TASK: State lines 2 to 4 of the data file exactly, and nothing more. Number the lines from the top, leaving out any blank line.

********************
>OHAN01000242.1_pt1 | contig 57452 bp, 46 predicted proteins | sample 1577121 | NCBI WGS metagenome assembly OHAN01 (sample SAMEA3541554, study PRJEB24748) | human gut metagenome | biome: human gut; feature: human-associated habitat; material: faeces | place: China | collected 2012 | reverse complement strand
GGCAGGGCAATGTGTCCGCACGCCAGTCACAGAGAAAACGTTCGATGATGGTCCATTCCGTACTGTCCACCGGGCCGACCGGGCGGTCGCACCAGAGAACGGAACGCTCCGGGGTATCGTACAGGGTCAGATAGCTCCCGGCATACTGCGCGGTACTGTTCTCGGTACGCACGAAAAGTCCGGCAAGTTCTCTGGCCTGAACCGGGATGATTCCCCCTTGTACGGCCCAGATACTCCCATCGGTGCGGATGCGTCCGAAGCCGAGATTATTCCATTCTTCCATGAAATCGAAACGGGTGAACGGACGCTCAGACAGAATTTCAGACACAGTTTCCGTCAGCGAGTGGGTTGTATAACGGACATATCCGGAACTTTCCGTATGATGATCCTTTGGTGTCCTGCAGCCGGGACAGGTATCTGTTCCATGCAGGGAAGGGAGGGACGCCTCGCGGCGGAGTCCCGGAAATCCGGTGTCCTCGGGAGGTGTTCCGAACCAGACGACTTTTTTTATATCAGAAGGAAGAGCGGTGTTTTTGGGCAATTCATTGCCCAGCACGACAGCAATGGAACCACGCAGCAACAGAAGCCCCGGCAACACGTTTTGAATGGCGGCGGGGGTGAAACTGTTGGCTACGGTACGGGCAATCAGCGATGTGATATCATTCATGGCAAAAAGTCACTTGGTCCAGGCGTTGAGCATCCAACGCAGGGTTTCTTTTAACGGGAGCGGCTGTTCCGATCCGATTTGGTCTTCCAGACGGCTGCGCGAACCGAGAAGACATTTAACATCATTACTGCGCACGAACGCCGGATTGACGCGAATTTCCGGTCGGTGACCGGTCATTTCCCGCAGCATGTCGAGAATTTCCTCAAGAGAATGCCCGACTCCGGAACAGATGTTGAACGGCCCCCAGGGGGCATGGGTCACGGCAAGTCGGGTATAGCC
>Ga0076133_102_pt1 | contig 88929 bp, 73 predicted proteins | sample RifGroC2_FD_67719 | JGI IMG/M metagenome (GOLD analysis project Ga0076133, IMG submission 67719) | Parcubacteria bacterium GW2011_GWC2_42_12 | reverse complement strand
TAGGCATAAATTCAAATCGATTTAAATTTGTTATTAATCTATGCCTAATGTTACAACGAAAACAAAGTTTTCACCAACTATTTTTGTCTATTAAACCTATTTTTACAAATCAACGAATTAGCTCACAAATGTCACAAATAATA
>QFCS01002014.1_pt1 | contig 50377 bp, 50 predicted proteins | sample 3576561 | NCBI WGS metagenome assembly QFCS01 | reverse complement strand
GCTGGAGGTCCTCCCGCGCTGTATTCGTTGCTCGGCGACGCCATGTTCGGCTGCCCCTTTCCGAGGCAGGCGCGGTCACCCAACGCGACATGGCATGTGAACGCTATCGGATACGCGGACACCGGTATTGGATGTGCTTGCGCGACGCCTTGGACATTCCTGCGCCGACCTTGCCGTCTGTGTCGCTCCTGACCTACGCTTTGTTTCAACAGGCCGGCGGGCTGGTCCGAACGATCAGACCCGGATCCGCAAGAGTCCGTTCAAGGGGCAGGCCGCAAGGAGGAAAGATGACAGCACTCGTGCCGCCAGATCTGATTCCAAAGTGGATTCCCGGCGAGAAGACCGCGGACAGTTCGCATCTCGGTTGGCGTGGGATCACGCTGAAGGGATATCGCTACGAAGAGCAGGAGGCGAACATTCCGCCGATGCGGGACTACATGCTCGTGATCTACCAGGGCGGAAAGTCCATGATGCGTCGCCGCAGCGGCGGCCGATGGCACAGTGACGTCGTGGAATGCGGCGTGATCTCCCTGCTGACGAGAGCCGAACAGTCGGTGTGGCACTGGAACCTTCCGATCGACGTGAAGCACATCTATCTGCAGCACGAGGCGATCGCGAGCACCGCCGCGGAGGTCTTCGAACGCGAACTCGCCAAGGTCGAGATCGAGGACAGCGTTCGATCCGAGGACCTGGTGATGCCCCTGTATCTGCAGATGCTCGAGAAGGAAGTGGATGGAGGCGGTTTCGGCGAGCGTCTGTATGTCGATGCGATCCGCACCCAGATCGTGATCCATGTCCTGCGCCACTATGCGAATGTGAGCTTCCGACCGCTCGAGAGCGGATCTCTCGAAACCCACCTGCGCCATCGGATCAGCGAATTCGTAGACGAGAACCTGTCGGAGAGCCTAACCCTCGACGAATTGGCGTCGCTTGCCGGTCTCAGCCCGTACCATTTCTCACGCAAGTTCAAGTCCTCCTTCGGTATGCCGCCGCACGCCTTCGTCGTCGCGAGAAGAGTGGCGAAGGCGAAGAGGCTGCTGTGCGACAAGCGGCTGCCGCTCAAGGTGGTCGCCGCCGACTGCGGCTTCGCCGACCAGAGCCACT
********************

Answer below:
GGCAGGGCAATGTGTCCGCACGCCAGTCACAGAGAAAACGTTCGATGATGGTCCATTCCGTACTGTCCACCGGGCCGACCGGGCGGTCGCACCAGAGAACGGAACGCTCCGGGGTATCGTACAGGGTCAGATAGCTCCCGGCATACTGCGCGGTACTGTTCTCGGTACGCACGAAAAGTCCGGCAAGTTCTCTGGCCTGAACCGGGATGATTCCCCCTTGTACGGCCCAGATACTCCCATCGGTGCGGATGCGTCCGAAGCCGAGATTATTCCATTCTTCCATGAAATCGAAACGGGTGAACGGACGCTCAGACAGAATTTCAGACACAGTTTCCGTCAGCGAGTGGGTTGTATAACGGACATATCCGGAACTTTCCGTATGATGATCCTTTGGTGTCCTGCAGCCGGGACAGGTATCTGTTCCATGCAGGGAAGGGAGGGACGCCTCGCGGCGGAGTCCCGGAAATCCGGTGTCCTCGGGAGGTGTTCCGAACCAGACGACTTTTTTTATATCAGAAGGAAGAGCGGTGTTTTTGGGCAATTCATTGCCCAGCACGACAGCAATGGAACCACGCAGCAACAGAAGCCCCGGCAACACGTTTTGAATGGCGGCGGGGGTGAAACTGTTGGCTACGGTACGGGCAATCAGCGATGTGATATCATTCATGGCAAAAAGTCACTTGGTCCAGGCGTTGAGCATCCAACGCAGGGTTTCTTTTAACGGGAGCGGCTGTTCCGATCCGATTTGGTCTTCCAGACGGCTGCGCGAACCGAGAAGACATTTAACATCATTACTGCGCACGAACGCCGGATTGACGCGAATTTCCGGTCGGTGACCGGTCATTTCCCGCAGCATGTCGAGAATTTCCTCAAGAGAATGCCCGACTCCGGAACAGATGTTGAACGGCCCCCAGGGGGCATGGGTCACGGCAAGTCGGGTATAGCC
>Ga0076133_102_pt1 | contig 88929 bp, 73 predicted proteins | sample RifGroC2_FD_67719 | JGI IMG/M metagenome (GOLD analysis project Ga0076133, IMG submission 67719) | Parcubacteria bacterium GW2011_GWC2_42_12 | reverse complement strand
TAGGCATAAATTCAAATCGATTTAAATTTGTTATTAATCTATGCCTAATGTTACAACGAAAACAAAGTTTTCACCAACTATTTTTGTCTATTAAACCTATTTTTACAAATCAACGAATTAGCTCACAAATGTCACAAATAATA